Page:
. . . and now I've confused myself. ;-) Which is what usually happens when I try to figure out Whedonish metaphysics.
Being the broody type, it makes sense that Angel would assume responsibility for what the soulless vampire did. And since it was his body that was being kept alive by the killing, then yes, I could see that there is some guilt by association.
Spike on the other hand seemed to have less problem with it. Perhaps he is in denial, perhaps he really doesn't care. The jury is out on that one as the Spike in Season 7 Buffy is not the same Spike in Angel. The former seemed to care, the latter didn't much.
And I agree with kyrumption that they seem to see themselves as one entity, person and vampire, souled and soulless.
. . and now I've confused myself. ;-) Which is what usually happens when I try to figure out Whedonish metaphysics.

I think philosophers and psychologists usually have to follow artists. Since you've mentioned it, though, even if the memories you had were an entirely other person's, if they were yours you'd think they were you. This has been done on some scifi shows.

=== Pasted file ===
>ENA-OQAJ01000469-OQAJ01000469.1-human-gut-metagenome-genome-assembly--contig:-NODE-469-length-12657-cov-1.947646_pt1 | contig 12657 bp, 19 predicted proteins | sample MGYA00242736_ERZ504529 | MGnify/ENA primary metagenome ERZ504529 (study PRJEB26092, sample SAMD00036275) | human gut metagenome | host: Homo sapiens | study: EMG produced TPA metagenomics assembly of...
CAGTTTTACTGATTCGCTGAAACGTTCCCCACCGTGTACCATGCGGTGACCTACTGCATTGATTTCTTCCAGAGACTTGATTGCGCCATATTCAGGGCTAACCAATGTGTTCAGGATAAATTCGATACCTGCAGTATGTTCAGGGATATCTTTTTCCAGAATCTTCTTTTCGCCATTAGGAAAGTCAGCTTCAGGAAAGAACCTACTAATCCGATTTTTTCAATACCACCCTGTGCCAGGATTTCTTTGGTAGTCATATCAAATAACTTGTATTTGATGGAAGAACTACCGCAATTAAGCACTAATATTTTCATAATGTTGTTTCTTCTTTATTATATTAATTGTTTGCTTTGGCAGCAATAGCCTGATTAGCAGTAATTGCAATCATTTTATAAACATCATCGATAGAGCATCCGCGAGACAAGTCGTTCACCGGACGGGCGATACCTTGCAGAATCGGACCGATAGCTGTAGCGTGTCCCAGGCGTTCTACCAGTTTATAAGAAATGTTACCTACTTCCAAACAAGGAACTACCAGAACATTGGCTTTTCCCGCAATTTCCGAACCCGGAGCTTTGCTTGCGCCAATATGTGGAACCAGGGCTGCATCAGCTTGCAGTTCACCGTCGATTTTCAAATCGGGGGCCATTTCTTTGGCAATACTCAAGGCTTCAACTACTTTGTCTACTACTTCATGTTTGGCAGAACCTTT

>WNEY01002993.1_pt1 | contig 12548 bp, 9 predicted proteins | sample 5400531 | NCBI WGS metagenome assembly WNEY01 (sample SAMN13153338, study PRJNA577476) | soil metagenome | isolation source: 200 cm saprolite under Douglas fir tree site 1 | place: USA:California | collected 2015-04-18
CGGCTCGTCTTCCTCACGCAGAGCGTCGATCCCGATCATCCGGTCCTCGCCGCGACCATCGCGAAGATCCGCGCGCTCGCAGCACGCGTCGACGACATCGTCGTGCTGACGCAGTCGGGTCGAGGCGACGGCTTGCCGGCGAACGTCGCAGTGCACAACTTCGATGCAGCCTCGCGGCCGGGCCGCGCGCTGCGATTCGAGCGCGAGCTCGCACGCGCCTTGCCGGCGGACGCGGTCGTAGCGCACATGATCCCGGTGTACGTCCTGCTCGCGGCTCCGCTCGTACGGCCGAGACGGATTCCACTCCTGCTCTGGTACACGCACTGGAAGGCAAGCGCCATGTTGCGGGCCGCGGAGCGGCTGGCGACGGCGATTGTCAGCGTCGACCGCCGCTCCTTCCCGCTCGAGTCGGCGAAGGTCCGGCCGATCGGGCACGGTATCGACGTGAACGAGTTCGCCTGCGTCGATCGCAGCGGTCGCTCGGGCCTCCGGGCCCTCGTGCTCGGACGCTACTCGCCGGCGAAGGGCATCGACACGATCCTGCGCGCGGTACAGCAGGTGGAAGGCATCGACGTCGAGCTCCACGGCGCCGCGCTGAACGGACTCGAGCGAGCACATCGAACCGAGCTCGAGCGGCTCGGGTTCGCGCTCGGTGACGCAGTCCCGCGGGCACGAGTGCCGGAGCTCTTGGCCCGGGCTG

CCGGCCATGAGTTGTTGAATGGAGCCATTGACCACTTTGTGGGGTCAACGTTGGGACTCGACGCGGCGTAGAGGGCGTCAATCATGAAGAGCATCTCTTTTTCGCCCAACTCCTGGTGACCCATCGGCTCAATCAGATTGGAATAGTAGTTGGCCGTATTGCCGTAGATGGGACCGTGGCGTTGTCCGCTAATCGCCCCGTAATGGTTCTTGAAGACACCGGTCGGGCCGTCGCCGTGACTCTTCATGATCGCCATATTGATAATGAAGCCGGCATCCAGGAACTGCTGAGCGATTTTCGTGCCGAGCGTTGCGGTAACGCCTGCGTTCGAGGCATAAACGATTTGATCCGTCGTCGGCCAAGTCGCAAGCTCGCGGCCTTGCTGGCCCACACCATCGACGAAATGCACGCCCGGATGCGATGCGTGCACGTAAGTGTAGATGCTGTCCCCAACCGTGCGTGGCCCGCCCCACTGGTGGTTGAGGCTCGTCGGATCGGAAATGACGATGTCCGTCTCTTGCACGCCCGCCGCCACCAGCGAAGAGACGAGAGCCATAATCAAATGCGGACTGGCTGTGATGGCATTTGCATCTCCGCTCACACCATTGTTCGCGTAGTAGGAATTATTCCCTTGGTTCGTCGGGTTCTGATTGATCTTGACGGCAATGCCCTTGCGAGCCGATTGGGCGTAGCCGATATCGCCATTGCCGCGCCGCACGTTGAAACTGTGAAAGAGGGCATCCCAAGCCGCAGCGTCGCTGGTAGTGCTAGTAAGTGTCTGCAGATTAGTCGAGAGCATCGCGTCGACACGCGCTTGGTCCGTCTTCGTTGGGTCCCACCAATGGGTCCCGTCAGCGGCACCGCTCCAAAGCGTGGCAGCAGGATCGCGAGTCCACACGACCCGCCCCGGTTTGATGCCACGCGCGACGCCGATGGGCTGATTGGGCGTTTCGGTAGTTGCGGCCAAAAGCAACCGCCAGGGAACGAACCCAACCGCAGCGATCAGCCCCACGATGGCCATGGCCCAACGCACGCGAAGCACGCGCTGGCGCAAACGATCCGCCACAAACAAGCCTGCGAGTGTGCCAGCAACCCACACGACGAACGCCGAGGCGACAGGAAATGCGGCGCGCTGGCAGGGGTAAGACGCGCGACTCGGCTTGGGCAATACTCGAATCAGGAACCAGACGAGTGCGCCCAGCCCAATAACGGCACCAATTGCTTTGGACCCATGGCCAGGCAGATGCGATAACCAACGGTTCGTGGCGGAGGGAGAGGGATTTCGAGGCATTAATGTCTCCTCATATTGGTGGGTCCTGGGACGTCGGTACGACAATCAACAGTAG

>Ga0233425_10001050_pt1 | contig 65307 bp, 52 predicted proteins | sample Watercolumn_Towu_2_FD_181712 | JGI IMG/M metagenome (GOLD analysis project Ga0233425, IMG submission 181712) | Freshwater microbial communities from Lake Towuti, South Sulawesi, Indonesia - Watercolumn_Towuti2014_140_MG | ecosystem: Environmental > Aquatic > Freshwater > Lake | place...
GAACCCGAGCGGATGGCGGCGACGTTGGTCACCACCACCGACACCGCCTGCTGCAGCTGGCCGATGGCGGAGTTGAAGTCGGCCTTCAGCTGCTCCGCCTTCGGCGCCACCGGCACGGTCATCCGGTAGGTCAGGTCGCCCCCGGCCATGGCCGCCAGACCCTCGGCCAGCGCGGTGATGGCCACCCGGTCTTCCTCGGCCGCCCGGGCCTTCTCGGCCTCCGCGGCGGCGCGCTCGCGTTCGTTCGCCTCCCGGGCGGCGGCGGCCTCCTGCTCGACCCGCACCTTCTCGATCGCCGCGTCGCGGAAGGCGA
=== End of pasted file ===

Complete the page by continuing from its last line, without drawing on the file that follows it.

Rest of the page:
Who you see yourself as is down to memory. If you remember always being you then you've always been you (at least to you ;).

Yep, that's exactly it kyrumption, it seems inconsistent because it is - the "rules" change depending on what works for the story. S'just that, though I can usually get past it because the stories are so damn good, sometimes I struggle with that a bit ;).

I think you're basically arguing that if you woke up in the body of a serial killer ... you could still make a convincing argument for your innocence, at least to yourself.

Well, in the real world, no because I don't believe in souls, don't even believe in an essential character outside of the body - "we" are completely mixed up with our matter, in fact, IMO, we are our matter, which is to say our bodies. Not just feet of clay but the whole damn thing I reckon ;).

In the Buffyverse though, they do have "souls" which seem to be a person's "essence". In that universe, a "person" can be entirely removed from their body and stored safely in a jar and in that instance, if e.g. my soul was removed and someone else's put in its place (as in the 'Angel' ep "Carpe Noctem") then I wouldn't be responsible for acts committed using my body IMO (even if the other soul could access my memories and so on).